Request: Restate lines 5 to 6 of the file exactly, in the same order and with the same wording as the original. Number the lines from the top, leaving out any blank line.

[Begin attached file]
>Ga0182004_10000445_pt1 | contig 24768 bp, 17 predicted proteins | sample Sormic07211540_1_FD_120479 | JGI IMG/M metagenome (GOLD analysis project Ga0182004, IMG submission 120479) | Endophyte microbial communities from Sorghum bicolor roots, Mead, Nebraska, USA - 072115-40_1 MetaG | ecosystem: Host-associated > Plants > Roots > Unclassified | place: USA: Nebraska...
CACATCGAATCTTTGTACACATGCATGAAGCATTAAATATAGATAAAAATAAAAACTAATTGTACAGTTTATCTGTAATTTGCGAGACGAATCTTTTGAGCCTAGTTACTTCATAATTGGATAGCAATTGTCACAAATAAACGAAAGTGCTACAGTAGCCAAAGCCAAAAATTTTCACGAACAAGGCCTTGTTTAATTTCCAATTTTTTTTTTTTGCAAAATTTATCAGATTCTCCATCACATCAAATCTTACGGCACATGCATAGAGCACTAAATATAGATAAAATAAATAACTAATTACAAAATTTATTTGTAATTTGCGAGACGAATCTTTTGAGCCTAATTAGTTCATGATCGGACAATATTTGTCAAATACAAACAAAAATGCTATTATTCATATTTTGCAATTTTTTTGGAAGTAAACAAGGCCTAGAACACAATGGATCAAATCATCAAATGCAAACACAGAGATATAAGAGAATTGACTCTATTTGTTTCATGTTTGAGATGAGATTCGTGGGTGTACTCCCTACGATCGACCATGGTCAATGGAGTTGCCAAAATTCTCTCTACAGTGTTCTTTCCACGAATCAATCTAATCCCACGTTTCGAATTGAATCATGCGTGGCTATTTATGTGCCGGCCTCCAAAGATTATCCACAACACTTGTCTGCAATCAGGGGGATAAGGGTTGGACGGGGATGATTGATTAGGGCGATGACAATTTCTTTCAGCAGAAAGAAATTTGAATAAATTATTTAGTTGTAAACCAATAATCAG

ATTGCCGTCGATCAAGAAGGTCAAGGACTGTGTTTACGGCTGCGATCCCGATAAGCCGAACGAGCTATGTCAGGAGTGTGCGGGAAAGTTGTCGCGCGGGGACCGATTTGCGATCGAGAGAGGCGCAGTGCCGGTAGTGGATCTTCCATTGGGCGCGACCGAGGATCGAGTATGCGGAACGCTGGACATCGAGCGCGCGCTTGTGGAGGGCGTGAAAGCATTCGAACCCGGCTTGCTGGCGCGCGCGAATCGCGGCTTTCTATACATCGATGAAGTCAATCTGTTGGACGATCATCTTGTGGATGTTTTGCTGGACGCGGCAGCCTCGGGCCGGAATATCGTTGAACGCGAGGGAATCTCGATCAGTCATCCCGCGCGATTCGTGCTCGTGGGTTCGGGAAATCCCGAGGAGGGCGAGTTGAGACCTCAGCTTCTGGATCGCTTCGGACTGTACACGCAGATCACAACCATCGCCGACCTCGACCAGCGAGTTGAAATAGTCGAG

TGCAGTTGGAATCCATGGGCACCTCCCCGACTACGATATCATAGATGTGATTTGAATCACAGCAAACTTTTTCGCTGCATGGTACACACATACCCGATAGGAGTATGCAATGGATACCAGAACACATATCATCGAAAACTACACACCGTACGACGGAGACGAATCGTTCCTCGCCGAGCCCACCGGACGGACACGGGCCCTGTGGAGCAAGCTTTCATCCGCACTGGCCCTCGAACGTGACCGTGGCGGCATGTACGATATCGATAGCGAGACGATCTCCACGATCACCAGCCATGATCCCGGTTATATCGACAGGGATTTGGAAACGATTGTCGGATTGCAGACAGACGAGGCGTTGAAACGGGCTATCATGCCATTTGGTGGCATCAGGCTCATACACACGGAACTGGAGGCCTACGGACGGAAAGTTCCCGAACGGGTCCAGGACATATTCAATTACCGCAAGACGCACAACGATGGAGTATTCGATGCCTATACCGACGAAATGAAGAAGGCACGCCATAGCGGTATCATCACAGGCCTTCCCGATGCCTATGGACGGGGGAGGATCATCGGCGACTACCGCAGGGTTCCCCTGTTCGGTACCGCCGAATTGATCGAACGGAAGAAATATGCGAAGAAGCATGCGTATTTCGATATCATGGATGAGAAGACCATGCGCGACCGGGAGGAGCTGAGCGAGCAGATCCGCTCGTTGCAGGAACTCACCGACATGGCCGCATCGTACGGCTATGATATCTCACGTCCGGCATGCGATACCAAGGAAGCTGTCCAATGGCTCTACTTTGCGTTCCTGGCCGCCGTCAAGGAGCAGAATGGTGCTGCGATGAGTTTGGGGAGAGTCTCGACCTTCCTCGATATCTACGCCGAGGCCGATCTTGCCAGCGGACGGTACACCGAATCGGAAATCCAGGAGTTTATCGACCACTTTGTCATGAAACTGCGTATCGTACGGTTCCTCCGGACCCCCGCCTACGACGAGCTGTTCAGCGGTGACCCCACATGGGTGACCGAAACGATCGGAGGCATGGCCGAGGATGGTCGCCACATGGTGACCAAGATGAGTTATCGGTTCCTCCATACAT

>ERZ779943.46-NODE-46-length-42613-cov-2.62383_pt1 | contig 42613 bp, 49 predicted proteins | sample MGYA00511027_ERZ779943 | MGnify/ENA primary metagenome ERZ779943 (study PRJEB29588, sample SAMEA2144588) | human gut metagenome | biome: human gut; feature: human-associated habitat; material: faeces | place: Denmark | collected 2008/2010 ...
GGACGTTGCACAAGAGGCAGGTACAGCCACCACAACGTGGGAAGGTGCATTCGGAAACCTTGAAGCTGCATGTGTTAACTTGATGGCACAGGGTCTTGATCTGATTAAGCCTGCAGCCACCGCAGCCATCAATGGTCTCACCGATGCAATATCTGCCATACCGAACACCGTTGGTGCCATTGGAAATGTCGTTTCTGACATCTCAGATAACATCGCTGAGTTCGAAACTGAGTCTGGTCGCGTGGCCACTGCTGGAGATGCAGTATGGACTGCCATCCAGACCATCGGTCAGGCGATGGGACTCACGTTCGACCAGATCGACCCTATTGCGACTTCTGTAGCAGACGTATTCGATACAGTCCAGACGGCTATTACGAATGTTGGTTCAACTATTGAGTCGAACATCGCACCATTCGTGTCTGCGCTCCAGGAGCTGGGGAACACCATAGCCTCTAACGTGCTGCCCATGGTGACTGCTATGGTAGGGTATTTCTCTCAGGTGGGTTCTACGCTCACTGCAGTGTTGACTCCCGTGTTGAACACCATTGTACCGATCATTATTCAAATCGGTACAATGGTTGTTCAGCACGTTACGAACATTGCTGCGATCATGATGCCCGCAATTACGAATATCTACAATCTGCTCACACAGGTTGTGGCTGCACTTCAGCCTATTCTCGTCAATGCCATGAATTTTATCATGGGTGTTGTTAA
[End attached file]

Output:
>ERZ779943.46-NODE-46-length-42613-cov-2.62383_pt1 | contig 42613 bp, 49 predicted proteins | sample MGYA00511027_ERZ779943 | MGnify/ENA primary metagenome ERZ779943 (study PRJEB29588, sample SAMEA2144588) | human gut metagenome | biome: human gut; feature: human-associated habitat; material: faeces | place: Denmark | collected 2008/2010 ...
GGACGTTGCACAAGAGGCAGGTACAGCCACCACAACGTGGGAAGGTGCATTCGGAAACCTTGAAGCTGCATGTGTTAACTTGATGGCACAGGGTCTTGATCTGATTAAGCCTGCAGCCACCGCAGCCATCAATGGTCTCACCGATGCAATATCTGCCATACCGAACACCGTTGGTGCCATTGGAAATGTCGTTTCTGACATCTCAGATAACATCGCTGAGTTCGAAACTGAGTCTGGTCGCGTGGCCACTGCTGGAGATGCAGTATGGACTGCCATCCAGACCATCGGTCAGGCGATGGGACTCACGTTCGACCAGATCGACCCTATTGCGACTTCTGTAGCAGACGTATTCGATACAGTCCAGACGGCTATTACGAATGTTGGTTCAACTATTGAGTCGAACATCGCACCATTCGTGTCTGCGCTCCAGGAGCTGGGGAACACCATAGCCTCTAACGTGCTGCCCATGGTGACTGCTATGGTAGGGTATTTCTCTCAGGTGGGTTCTACGCTCACTGCAGTGTTGACTCCCGTGTTGAACACCATTGTACCGATCATTATTCAAATCGGTACAATGGTTGTTCAGCACGTTACGAACATTGCTGCGATCATGATGCCCGCAATTACGAATATCTACAATCTGCTCACACAGGTTGTGGCTGCACTTCAGCCTATTCTCGTCAATGCCATGAATTTTATCATGGGTGTTGTTAA